Influences: Led Zeppelin, Cream, Free
Loves the Barrowlands and has seen many great gigs there.
K: Hi Richard. Thanks for coming today and thanks for setting up the access to the Barrowlands. What an awesome venue. Can you tell me a bit of your back story around the Blues?
R: I’ve got more of a Rock background but still love the Blues and am a regular attendee the The State Bar. I love playing Blues but I’ve got a much wider selection of stuff that I actually listen to. I listen to a lot of Jazz, Classical and Rock.
K: I know what you mean but sometimes when I’m in the mood I listen to nothing else! Especially if I find a new band that I’ve never heard before.
So can tell me a bit about your singing history
R: I didn’t really start singing till I was about 16 and used to travel all over the place to see bands, particularly Oasis at that time. There was no real musical influences in my family but my Dad was a massive Beatles fan so there was a pretty easy step between those two.
I always knew I wanted to have a band and I started rehearsing with a drummer, a guy I used to work with. We used Carlton Studio. Nothing really came of it and then I started working in MacDonalds part-time when I was at Uni and Fraser (John Lindsay) worked there and we eventually got round to talking about music and it transpired that I was a singer and he was a guitarist. I got some of my recordings to him and he got back to me and said he really liked my stuff. So he came along to the studio and he hadn’t just learnt the stuff I gave him, he had worked on it, and he came in and started playing and I thought “Holy shit! This is for us!”
At the time, I was playing rhythm guitar and singing and I suppose I didn’t know anything about singing, I was just kinda shouting and I must’ve been okay it it. The we put a proper band together called “Riff Raff” which was more of a Rock Blues and we played a lot of Cream and stuff like that. The only drummer we could get at the time that was at our level was a guy in his 40’s and we were all in our early 20’s. I wanted to push our original material but he was only interested in covers to get the money. So we ended up in that covers band circuit doing these kind of gigs.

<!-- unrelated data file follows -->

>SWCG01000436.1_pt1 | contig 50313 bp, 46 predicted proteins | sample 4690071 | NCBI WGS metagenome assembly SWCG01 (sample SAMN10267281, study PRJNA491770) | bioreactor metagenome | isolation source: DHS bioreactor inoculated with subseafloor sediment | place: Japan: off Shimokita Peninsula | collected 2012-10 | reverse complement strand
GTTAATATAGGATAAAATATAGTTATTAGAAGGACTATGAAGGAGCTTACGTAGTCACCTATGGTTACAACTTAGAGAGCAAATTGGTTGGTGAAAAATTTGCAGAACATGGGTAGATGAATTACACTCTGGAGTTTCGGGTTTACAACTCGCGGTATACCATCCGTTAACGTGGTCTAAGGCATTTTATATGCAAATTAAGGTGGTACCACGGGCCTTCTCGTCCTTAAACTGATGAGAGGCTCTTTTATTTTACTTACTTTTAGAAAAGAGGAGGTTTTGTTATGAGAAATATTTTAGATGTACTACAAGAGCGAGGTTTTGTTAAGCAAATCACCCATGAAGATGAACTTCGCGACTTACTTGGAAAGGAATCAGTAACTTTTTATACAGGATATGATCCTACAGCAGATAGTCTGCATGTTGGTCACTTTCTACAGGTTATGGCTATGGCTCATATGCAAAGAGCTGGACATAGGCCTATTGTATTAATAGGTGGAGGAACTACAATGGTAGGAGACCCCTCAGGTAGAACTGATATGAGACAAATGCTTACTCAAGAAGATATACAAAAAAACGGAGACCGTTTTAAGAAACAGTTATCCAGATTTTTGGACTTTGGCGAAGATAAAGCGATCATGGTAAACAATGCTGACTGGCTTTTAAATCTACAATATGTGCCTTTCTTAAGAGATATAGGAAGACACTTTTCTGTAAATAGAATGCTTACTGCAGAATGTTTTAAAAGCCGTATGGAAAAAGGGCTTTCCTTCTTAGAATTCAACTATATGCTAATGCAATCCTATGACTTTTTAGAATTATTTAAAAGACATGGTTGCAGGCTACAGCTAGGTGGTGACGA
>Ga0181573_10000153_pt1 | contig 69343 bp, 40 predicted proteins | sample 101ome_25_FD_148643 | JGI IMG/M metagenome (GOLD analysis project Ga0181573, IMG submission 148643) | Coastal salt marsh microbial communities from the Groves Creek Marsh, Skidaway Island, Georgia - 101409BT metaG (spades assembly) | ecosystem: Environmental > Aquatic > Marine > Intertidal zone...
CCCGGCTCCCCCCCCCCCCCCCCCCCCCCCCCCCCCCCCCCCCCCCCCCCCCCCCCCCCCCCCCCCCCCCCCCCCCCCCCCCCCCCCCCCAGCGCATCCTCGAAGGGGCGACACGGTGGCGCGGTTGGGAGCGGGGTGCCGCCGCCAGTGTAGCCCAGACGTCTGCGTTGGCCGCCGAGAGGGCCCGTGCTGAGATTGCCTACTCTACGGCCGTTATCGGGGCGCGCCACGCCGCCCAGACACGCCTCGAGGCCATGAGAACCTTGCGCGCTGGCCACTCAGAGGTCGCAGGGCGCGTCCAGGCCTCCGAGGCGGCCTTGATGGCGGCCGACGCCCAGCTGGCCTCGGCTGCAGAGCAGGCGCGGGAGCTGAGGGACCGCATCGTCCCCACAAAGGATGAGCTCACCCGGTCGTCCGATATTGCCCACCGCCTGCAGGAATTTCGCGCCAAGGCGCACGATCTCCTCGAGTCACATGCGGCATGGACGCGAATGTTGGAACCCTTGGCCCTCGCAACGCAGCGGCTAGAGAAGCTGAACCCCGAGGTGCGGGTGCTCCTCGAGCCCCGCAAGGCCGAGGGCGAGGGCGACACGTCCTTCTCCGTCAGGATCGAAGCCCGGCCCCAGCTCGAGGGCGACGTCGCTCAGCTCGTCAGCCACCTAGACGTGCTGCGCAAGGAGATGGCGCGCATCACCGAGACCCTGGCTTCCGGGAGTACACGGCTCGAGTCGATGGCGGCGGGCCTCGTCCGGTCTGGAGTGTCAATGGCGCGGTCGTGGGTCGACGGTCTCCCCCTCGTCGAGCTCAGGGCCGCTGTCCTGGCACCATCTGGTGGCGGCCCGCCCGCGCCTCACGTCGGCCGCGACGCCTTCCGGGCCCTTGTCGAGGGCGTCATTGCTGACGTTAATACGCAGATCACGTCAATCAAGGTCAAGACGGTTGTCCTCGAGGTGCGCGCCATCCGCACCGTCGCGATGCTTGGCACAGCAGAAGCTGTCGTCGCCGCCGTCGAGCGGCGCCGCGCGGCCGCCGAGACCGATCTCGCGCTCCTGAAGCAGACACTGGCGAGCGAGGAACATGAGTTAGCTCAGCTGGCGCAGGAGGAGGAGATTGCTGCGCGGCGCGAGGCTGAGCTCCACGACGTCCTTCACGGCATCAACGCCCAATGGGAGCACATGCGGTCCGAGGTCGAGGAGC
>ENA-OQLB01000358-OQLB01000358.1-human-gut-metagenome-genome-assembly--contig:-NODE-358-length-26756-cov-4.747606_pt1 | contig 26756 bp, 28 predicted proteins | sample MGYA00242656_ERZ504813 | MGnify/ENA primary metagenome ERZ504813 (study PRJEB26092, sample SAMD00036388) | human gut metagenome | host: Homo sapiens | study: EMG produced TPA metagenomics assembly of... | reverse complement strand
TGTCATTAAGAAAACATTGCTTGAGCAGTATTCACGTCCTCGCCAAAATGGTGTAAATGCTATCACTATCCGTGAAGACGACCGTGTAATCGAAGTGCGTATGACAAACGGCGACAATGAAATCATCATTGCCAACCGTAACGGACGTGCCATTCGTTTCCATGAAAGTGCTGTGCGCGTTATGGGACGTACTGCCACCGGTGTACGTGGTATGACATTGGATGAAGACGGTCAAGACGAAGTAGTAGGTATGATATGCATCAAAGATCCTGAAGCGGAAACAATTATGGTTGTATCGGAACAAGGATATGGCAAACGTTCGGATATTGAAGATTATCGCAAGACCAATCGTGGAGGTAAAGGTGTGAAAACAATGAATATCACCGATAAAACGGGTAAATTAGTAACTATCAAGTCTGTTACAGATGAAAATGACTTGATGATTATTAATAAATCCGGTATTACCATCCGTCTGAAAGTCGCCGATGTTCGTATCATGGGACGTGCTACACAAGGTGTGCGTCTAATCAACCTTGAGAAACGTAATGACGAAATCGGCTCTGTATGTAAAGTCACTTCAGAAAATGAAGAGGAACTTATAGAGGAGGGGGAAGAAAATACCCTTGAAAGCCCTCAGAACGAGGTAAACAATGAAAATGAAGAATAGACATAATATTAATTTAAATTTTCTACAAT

I learnt a lot from it. When we started out I never had a floor monitor. The drummer was a guy called Mike Angus and he was a big big guy and he is the closest I’ve ever heard to John Bonham. He’s the onlydruumer I know where 2 things always happen…
- You can’t hear me without a PA. Any other drummer I can sing over them.
- When he hits the cymbals he makes me blink!
He was crazy loud! Fraser at that time, as well, was very loud. He was playing at 11 all the time. So for that first year we were playing without a floor monitor and people were coming up to me after the gig and at the break and saying “You sound great. You sound like Paul Rogers!” and I was thinking “No I don’t…I’m just hoarse!!! I’ve just been shouting for the last hour above Spinal Tap”
So we got a monitor and it just changed things completely! I then got a chance to actually figure out what kind of singer I was now that I could hear my voice. It just seemed to get better as time went on.
Fraser left the band and I got another guitarist in called Steve Malloy and he he just transformed it. We changed the name to “Love Monkey”. The image was…A monkey in a clown costume with a big cheesey grin on his face and the Hindenberg going down behind him!
We kind of treated the band in a “Spinal Tap” way but I’m not sure anyone ever understood the sense of humour behind the band. The bass player used to turn up wearing a suit and dark glasses and we would do things a bit strange.
K: For example?
R: We would do Dazed and confused, but the guitarist hated the violin bow section, so we put ‘La Villa Strangiato’ by Rush in the middle of it’. That kind of thing. It was a laugh! We never took ourselves too seriously but we were a great band.